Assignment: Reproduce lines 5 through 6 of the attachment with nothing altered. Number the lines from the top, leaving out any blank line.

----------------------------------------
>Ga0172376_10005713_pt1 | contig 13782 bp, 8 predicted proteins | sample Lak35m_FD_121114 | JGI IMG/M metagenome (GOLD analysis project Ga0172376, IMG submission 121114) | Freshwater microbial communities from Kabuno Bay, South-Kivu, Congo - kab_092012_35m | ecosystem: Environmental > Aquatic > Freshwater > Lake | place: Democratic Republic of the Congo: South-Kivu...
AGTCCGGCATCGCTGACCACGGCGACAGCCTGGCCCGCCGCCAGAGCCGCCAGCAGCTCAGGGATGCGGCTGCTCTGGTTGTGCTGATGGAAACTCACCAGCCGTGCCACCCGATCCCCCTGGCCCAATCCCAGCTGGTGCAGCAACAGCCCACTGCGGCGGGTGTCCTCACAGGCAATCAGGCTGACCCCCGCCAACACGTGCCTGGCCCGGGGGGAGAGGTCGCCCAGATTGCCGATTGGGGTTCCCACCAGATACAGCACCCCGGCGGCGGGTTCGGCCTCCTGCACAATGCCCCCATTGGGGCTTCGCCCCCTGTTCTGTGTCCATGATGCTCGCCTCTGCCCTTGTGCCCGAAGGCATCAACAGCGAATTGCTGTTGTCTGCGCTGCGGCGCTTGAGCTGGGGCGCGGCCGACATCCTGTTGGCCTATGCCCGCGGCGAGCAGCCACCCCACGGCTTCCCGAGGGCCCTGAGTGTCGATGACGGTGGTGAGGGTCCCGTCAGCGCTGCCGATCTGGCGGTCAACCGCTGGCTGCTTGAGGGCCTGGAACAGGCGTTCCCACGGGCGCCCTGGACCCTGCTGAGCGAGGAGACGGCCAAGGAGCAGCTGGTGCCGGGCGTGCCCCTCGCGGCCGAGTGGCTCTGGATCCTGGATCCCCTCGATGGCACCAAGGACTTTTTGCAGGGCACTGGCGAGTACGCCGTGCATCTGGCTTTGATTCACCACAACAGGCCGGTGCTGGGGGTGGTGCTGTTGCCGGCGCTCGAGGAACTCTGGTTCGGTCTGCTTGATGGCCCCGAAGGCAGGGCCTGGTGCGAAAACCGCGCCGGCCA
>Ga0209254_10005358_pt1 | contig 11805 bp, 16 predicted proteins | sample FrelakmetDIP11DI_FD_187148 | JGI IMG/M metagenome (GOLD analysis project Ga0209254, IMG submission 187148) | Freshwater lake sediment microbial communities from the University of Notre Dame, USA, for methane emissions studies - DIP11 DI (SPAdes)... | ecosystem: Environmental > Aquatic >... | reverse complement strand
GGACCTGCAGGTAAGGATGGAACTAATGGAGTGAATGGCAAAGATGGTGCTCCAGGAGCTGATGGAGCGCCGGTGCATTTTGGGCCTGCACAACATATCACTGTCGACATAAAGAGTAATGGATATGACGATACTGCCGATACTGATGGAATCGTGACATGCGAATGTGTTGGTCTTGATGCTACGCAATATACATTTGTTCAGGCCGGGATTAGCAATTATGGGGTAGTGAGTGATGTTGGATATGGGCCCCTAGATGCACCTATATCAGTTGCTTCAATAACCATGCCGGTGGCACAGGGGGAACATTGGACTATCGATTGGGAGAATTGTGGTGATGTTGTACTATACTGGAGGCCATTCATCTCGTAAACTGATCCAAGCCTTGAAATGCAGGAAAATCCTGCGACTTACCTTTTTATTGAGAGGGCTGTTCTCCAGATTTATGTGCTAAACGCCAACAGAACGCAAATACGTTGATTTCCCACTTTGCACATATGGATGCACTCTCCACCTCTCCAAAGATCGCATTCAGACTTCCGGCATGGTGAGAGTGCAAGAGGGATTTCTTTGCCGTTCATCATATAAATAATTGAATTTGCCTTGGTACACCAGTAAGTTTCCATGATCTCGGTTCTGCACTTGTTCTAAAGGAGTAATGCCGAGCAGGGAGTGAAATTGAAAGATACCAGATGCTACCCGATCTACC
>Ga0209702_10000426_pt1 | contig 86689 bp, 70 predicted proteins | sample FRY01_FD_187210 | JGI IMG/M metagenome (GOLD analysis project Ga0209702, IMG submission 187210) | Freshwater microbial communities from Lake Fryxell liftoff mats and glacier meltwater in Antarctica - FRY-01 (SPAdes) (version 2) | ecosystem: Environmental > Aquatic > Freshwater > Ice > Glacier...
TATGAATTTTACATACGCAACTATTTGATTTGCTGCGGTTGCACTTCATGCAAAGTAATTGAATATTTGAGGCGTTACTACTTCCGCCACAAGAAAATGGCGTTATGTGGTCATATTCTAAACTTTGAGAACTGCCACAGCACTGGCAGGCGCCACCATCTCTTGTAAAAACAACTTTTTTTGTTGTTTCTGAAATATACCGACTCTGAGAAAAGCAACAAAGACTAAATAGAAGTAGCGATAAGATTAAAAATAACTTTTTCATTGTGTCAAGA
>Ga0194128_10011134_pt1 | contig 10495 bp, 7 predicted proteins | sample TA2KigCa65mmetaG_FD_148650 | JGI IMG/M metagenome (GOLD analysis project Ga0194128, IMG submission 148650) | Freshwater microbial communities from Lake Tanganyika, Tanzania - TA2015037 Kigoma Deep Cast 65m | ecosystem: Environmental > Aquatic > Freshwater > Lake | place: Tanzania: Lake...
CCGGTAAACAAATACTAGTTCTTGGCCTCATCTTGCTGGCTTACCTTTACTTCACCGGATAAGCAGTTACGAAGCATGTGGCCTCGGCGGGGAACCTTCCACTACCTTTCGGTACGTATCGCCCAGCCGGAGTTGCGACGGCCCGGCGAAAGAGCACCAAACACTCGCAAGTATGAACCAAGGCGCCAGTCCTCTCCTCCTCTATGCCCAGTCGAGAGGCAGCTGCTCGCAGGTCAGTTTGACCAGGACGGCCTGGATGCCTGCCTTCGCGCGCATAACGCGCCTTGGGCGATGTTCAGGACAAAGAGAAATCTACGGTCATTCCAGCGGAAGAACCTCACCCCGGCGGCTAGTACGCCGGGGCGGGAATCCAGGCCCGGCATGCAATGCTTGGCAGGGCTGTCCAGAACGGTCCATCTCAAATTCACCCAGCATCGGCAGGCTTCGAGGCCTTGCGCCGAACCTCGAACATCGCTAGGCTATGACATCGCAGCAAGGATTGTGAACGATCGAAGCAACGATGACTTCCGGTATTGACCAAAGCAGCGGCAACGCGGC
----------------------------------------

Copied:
>Ga0209702_10000426_pt1 | contig 86689 bp, 70 predicted proteins | sample FRY01_FD_187210 | JGI IMG/M metagenome (GOLD analysis project Ga0209702, IMG submission 187210) | Freshwater microbial communities from Lake Fryxell liftoff mats and glacier meltwater in Antarctica - FRY-01 (SPAdes) (version 2) | ecosystem: Environmental > Aquatic > Freshwater > Ice > Glacier...
TATGAATTTTACATACGCAACTATTTGATTTGCTGCGGTTGCACTTCATGCAAAGTAATTGAATATTTGAGGCGTTACTACTTCCGCCACAAGAAAATGGCGTTATGTGGTCATATTCTAAACTTTGAGAACTGCCACAGCACTGGCAGGCGCCACCATCTCTTGTAAAAACAACTTTTTTTGTTGTTTCTGAAATATACCGACTCTGAGAAAAGCAACAAAGACTAAATAGAAGTAGCGATAAGATTAAAAATAACTTTTTCATTGTGTCAAGA